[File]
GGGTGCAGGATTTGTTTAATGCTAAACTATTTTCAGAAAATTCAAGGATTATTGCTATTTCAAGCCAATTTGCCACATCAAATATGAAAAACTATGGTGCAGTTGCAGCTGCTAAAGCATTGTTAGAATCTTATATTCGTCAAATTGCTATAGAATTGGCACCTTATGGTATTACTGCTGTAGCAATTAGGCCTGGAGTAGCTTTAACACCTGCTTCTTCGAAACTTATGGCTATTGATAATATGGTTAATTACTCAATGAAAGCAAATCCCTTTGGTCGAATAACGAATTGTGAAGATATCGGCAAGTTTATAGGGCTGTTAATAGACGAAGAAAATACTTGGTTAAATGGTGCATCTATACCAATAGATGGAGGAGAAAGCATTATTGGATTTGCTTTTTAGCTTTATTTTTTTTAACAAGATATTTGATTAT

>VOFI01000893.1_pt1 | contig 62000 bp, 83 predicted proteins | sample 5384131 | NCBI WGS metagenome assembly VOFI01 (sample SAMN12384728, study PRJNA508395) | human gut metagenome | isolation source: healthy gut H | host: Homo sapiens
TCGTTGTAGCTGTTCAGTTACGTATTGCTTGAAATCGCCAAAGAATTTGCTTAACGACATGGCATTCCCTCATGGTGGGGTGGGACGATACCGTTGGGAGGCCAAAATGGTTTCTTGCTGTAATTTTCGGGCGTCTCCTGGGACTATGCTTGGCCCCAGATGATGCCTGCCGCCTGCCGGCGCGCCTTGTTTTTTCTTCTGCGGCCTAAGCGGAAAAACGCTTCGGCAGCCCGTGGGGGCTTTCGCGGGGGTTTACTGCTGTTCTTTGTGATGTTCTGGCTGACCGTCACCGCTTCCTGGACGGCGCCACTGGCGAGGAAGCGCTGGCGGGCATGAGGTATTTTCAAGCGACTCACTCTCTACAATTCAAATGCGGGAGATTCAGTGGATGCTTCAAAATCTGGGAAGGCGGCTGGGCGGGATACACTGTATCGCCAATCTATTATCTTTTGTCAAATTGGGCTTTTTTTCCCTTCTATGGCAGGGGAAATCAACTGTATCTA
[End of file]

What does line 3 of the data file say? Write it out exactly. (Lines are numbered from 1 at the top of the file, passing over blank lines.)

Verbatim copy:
TCGTTGTAGCTGTTCAGTTACGTATTGCTTGAAATCGCCAAAGAATTTGCTTAACGACATGGCATTCCCTCATGGTGGGGTGGGACGATACCGTTGGGAGGCCAAAATGGTTTCTTGCTGTAATTTTCGGGCGTCTCCTGGGACTATGCTTGGCCCCAGATGATGCCTGCCGCCTGCCGGCGCGCCTTGTTTTTTCTTCTGCGGCCTAAGCGGAAAAACGCTTCGGCAGCCCGTGGGGGCTTTCGCGGGGGTTTACTGCTGTTCTTTGTGATGTTCTGGCTGACCGTCACCGCTTCCTGGACGGCGCCACTGGCGAGGAAGCGCTGGCGGGCATGAGGTATTTTCAAGCGACTCACTCTCTACAATTCAAATGCGGGAGATTCAGTGGATGCTTCAAAATCTGGGAAGGCGGCTGGGCGGGATACACTGTATCGCCAATCTATTATCTTTTGTCAAATTGGGCTTTTTTTCCCTTCTATGGCAGGGGAAATCAACTGTATCTA